The confluence of two scales of space and time – geological and human – resulted in three events that dominated the news headlines for much of the past year: the tragic earthquakes in Haiti and Chile, and the Gulf oil spill.
It is difficult – perhaps impossible – for humans to comprehend the vastness of geological scales of space and time. Our life experiences are brief and miniscule relative to the scale of the Earth’s immense and complex systems. These long-term global scale processes are thus often hidden from our direct experience. But even though we don’t experience these geological processes directly, they affect our lives.
The Haiti and Chile earthquakes were the result of plate tectonic processes, which occur on a time scale of millions of years. These slow, inexorable, long-term Earth processes can occasionally manifest themselves on a very human time scale when, in a matter of seconds to minutes, plate tectonic forces deep within the Earth are released in a major earthquake.
The Haiti and Chile earthquakes once again reminded us that despite the brevity of our lives relative to the powerful forces of nature, we can nonetheless make a difference in mitigating the tragic effects of those forces. Improved earthquake-resistant construction, for example, made it possible for the huge magnitude 8.8 Chile earthquake to be far less devastating than the much smaller magnitude 7.0 earthquake in Haiti. Chile was fortunate to be better prepared when the huge earthquake struck, with well-developed building codes and emergency response plans, and a long history of studying causes and effects of earthquakes associated with the plate boundary that runs along the Chile coast. The fact that Chile was able to prepare for earthquakes, and thus mitigate their effects, is evidence that we needn’t always be passive victims of nature’s “wrath.” There are things that we can do to minimize the destructive effects of earthquakes on society.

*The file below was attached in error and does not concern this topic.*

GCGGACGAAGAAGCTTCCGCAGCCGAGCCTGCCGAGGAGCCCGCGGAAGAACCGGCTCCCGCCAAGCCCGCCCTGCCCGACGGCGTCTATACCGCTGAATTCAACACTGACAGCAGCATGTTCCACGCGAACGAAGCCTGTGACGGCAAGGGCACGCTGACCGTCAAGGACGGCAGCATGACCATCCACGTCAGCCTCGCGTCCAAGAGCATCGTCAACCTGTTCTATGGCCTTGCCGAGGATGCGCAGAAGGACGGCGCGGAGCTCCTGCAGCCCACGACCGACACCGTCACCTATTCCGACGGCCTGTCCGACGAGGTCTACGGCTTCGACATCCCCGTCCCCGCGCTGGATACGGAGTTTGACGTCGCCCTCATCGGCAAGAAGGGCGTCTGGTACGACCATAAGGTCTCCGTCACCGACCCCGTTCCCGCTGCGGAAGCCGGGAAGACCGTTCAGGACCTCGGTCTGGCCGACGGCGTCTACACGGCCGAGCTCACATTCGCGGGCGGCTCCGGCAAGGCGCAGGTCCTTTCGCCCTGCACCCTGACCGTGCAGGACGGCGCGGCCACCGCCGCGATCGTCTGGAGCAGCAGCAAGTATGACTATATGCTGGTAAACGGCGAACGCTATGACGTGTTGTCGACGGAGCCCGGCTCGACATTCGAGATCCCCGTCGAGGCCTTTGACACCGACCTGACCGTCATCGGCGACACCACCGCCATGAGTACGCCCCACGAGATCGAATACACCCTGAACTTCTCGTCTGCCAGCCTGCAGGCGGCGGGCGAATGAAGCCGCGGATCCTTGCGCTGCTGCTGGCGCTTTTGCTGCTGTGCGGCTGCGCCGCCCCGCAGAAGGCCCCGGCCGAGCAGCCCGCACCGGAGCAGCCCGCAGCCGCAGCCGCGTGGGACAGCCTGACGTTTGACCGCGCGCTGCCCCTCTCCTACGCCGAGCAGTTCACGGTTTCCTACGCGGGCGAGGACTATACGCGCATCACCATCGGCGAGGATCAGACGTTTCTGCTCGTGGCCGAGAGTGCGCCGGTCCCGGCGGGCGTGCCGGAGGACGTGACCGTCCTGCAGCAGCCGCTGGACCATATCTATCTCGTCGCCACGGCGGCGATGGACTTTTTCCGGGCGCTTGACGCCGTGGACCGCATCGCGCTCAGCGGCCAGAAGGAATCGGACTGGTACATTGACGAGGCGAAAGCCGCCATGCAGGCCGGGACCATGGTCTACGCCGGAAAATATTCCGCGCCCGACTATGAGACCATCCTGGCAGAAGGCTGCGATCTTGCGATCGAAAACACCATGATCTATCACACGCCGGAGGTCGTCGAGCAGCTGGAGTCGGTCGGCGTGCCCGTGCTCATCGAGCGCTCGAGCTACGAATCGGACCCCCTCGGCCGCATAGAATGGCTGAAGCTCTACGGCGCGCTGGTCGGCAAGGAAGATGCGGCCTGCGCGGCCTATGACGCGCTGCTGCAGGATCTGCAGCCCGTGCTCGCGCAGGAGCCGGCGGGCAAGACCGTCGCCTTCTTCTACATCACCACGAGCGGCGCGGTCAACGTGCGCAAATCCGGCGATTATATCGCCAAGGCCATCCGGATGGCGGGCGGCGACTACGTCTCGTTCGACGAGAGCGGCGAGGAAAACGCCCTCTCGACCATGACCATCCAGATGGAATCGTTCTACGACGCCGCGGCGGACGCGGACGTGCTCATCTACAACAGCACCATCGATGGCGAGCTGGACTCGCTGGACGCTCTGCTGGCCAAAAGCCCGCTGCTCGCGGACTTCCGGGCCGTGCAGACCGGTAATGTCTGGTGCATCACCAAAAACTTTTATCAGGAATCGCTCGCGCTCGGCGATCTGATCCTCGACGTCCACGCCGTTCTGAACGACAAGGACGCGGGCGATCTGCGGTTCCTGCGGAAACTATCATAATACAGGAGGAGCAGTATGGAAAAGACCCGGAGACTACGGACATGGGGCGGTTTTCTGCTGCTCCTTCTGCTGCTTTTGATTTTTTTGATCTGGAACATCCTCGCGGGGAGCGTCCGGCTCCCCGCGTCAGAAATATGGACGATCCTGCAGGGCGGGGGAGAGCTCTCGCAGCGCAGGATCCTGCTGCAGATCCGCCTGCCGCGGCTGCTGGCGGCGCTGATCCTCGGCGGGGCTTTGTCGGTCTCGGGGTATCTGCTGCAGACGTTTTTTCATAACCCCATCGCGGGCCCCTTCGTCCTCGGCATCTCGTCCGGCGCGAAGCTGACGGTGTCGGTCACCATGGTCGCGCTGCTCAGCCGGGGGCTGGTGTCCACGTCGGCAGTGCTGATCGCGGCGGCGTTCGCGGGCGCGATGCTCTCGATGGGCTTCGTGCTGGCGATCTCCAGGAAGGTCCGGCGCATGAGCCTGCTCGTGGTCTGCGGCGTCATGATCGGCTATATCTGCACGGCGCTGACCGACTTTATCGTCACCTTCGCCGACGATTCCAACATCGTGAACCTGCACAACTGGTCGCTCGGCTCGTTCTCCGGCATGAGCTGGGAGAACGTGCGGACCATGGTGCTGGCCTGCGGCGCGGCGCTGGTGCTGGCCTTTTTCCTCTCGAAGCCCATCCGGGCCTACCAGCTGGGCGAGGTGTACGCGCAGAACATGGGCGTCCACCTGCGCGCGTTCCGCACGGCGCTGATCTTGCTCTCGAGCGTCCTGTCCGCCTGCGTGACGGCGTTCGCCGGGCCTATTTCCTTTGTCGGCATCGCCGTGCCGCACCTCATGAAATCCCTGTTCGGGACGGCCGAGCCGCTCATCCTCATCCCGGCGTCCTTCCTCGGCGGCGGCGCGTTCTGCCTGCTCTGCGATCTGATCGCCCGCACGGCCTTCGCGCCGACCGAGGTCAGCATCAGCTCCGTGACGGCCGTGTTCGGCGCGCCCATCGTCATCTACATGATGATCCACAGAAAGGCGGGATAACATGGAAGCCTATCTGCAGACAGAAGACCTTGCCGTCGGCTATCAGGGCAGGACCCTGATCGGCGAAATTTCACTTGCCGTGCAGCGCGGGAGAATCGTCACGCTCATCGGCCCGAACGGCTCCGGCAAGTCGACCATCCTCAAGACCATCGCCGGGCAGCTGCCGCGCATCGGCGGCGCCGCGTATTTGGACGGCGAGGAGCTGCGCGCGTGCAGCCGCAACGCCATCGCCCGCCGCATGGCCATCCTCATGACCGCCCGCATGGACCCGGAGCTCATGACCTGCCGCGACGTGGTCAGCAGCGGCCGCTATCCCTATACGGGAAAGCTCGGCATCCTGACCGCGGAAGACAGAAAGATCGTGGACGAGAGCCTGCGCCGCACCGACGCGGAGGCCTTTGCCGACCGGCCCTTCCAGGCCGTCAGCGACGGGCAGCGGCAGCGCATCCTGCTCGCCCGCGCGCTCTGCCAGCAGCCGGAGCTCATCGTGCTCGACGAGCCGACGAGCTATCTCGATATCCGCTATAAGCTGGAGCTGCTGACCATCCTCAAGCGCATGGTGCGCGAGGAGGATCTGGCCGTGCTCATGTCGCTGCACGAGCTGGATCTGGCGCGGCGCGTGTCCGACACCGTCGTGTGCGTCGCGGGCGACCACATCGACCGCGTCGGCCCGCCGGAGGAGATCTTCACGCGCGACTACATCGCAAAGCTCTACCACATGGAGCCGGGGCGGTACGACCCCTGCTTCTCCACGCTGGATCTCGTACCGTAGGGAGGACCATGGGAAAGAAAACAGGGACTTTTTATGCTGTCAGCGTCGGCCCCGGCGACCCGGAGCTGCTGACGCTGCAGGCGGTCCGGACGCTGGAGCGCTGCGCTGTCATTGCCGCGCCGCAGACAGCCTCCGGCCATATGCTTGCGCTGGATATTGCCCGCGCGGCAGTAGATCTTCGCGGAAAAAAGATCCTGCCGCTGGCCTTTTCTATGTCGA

The Gulf oil spill on the other hand, resulted from the drilling of a tiny “hole in the Earth,” miniscule relative to the global scale of the geological processes at work to create fossil fuel resources beneath the Gulf of Mexico. The oil beneath the Gulf of Mexico was formed over millions of years by geological processes involving the burial of organic material in a sedimentary basin. Our probing of the interior of our planet to obtain the oil needed to sustain our fossil fuel-based society has been minuscule compared to the vast scale of global Earth processes, and yet that minuscule probing can have major consequences for us living here on the surface.
The Gulf oil spill disaster was yet another reminder that we are still very far from being able to predict the consequences of our poking and prodding of the Earth. The activities of humans on the scale of just a tiny fraction of the thin skin overlying the Earth’s interior can dramatically influence life on Earth. We need energy to run our society, and at least for now, a large part of that energy comes from fossil fuels. But, in spite of the tiny scales of space and time associated with our exploration for and extraction of fossil fuels, the activities involved in finding and using them have major consequences for the continued vitality of our civilization.
We are living off the resources generated by long-term, global scale geological processes, and we are living on the not-so-solid ground formed by geological processes deep within planet Earth. As historian Will Durant put it, “Civilization exists by geological consent, subject to change without notice.” While this power imbalance is humbling, we also need to remember that there is much more we can and should do to actively protect human lives against the destructive forces of nature.